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Behind the Scenes: Gregor Schneider's Totes Haus ur

Behind the Scenes: Gregor Schneider's Totes Haus ur ART & PERFORMANCE NOTES Tim Miller in Body Blows. Photo courtesy of the artist. BEHIND THE SCENES Gregor Schneider’s Totes Haus ur Philip Auslander Imagine a number of houses, each with many rooms in each house, in each room innumerable cupboards, shelves, boxes, and somewhere, in each one of them, a tiny bead. It is easy enough to find the right house, room, cupboard, and shelf. But it is more difficult to find that tiny bead that rolled out today, glittered for a moment, and then disappeared from sight. —Constantin Stanislavski, An Actor Prepares1 I n this marvelously evocative passage, the great Russian theatre theorist Constantin Stanislavski, describes the actor’s quest for the right emotion memory. Squeezing through the tight spaces of Gregor Schneider’s Totes Haus ur at the 2001 Venice Biennale, feeling trapped, rubbing up against clammy walls, chancing on other adventurers, I felt as if I were engaged in such a quest. Like the psyche imagined by Stanislavski as multiple dwellings, the Totes Haus ur is actually several houses. It is made from parts of the Haus ur (begun in 1985)—which is both Schneider’s home in Rheydt, Germany, and his major piece as an artist— and http://www.deepdyve.com/assets/images/DeepDyve-Logo-lg.png PAJ: A Journal of Performance and Art MIT Press

Behind the Scenes: Gregor Schneider's Totes Haus ur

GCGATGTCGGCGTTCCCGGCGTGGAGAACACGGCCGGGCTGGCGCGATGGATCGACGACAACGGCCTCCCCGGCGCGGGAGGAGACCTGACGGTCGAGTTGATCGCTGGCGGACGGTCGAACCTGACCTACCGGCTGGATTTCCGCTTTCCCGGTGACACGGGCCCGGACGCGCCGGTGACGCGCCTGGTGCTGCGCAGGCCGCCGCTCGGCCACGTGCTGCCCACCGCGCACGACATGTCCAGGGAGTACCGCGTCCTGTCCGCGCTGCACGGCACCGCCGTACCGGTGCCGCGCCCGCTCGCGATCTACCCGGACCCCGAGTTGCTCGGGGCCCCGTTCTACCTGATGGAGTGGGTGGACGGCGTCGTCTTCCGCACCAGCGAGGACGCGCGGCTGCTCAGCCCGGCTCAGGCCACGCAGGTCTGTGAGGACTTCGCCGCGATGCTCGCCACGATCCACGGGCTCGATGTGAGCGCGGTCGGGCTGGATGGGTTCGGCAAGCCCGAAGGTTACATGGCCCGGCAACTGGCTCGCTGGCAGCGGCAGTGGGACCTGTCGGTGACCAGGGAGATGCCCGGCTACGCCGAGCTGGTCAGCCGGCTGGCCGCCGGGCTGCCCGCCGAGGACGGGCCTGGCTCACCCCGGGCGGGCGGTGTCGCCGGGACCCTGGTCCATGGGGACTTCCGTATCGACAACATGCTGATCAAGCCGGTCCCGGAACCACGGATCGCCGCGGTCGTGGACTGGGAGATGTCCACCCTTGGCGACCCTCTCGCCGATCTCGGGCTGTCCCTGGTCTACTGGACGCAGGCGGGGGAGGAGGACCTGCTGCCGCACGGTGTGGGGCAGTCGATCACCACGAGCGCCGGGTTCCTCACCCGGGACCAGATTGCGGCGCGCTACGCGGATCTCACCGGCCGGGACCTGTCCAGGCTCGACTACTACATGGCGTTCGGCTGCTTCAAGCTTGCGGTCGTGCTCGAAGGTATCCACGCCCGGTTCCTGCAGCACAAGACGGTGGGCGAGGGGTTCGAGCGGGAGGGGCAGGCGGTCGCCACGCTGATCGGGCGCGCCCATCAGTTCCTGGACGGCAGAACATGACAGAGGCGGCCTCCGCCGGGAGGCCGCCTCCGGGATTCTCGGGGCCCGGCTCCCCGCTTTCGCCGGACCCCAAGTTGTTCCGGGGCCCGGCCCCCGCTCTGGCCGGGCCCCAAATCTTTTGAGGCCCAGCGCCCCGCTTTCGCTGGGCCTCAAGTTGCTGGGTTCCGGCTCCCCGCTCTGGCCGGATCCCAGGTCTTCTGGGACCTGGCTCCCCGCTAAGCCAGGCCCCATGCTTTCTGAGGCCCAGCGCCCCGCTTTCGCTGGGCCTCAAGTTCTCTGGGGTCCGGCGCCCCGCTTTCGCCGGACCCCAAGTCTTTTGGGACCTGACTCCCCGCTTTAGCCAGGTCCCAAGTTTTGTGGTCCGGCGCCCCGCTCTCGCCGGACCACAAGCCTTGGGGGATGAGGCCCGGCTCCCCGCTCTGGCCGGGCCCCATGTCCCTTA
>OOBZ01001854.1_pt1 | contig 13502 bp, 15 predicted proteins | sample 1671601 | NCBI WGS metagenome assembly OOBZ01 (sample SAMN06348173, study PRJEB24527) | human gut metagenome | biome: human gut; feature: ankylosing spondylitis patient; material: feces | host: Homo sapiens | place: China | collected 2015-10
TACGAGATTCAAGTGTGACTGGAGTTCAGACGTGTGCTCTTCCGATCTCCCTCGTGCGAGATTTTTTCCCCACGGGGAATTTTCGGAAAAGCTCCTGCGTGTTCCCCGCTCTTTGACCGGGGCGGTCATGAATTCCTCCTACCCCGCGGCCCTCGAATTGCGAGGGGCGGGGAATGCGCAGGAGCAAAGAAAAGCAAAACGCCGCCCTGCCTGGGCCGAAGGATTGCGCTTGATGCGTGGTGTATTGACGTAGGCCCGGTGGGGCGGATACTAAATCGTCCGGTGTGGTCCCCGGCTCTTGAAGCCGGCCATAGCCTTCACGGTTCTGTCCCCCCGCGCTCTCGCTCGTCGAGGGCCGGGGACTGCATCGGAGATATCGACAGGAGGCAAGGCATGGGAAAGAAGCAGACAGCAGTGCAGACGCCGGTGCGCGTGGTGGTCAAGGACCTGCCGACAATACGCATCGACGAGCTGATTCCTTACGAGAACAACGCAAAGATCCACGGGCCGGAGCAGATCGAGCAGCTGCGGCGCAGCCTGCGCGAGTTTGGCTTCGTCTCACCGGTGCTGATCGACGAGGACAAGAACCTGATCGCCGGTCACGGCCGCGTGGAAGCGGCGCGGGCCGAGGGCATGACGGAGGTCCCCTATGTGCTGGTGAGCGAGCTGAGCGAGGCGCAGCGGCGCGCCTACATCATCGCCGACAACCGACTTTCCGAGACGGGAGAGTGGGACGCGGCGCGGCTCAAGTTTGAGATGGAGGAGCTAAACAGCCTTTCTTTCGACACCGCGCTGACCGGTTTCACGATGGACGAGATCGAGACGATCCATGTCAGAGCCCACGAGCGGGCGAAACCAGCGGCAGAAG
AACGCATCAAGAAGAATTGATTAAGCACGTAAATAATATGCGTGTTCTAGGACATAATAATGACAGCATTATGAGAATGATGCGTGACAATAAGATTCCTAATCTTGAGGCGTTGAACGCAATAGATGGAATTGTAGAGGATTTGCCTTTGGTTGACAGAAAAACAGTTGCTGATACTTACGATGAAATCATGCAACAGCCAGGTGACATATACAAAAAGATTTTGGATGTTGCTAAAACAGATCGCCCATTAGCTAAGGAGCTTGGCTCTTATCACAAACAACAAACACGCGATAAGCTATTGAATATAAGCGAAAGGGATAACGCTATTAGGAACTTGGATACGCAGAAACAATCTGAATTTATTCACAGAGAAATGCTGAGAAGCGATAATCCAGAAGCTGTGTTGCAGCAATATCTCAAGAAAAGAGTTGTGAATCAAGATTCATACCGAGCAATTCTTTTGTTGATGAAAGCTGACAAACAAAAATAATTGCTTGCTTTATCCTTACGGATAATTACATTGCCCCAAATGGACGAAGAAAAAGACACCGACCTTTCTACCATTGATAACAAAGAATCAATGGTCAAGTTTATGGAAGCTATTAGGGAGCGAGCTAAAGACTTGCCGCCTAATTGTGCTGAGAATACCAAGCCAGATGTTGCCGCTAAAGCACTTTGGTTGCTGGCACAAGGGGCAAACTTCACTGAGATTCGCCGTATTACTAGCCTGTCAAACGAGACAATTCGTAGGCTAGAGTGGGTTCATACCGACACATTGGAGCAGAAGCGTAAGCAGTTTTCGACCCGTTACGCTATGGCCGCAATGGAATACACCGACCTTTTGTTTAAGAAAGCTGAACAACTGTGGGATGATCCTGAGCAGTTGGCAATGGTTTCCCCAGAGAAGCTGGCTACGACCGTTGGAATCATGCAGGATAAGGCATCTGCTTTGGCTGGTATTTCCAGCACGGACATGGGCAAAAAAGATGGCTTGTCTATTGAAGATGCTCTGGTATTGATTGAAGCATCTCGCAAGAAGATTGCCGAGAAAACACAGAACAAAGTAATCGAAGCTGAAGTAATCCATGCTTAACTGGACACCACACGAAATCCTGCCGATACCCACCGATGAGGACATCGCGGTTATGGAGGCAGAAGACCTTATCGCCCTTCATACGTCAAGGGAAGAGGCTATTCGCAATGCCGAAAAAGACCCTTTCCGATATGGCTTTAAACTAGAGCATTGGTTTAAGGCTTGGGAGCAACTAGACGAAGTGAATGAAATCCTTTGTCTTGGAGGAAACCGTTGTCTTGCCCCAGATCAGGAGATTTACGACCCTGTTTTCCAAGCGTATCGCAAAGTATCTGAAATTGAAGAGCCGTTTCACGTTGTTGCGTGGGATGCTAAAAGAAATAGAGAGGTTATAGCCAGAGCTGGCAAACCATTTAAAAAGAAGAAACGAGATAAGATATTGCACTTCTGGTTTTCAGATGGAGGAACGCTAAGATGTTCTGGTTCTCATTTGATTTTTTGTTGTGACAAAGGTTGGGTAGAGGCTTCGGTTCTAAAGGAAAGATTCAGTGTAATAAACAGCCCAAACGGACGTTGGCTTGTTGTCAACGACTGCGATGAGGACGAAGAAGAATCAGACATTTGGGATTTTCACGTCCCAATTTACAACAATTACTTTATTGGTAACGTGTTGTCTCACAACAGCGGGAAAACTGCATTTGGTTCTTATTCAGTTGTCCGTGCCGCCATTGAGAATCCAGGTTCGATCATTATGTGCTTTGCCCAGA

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Publisher
MIT Press
Copyright
© 2003 Performing Arts Journal, Inc.
Subject
Art & Performance Notes
ISSN
1520-281X
eISSN
1537-9477
DOI
10.1162/152028103322491719
Publisher site
See Article on Publisher Site

Abstract

ART & PERFORMANCE NOTES Tim Miller in Body Blows. Photo courtesy of the artist. BEHIND THE SCENES Gregor Schneider’s Totes Haus ur Philip Auslander Imagine a number of houses, each with many rooms in each house, in each room innumerable cupboards, shelves, boxes, and somewhere, in each one of them, a tiny bead. It is easy enough to find the right house, room, cupboard, and shelf. But it is more difficult to find that tiny bead that rolled out today, glittered for a moment, and then disappeared from sight. —Constantin Stanislavski, An Actor Prepares1 I n this marvelously evocative passage, the great Russian theatre theorist Constantin Stanislavski, describes the actor’s quest for the right emotion memory. Squeezing through the tight spaces of Gregor Schneider’s Totes Haus ur at the 2001 Venice Biennale, feeling trapped, rubbing up against clammy walls, chancing on other adventurers, I felt as if I were engaged in such a quest. Like the psyche imagined by Stanislavski as multiple dwellings, the Totes Haus ur is actually several houses. It is made from parts of the Haus ur (begun in 1985)—which is both Schneider’s home in Rheydt, Germany, and his major piece as an artist— and

Journal

PAJ: A Journal of Performance and ArtMIT Press

Published: Sep 1, 2003

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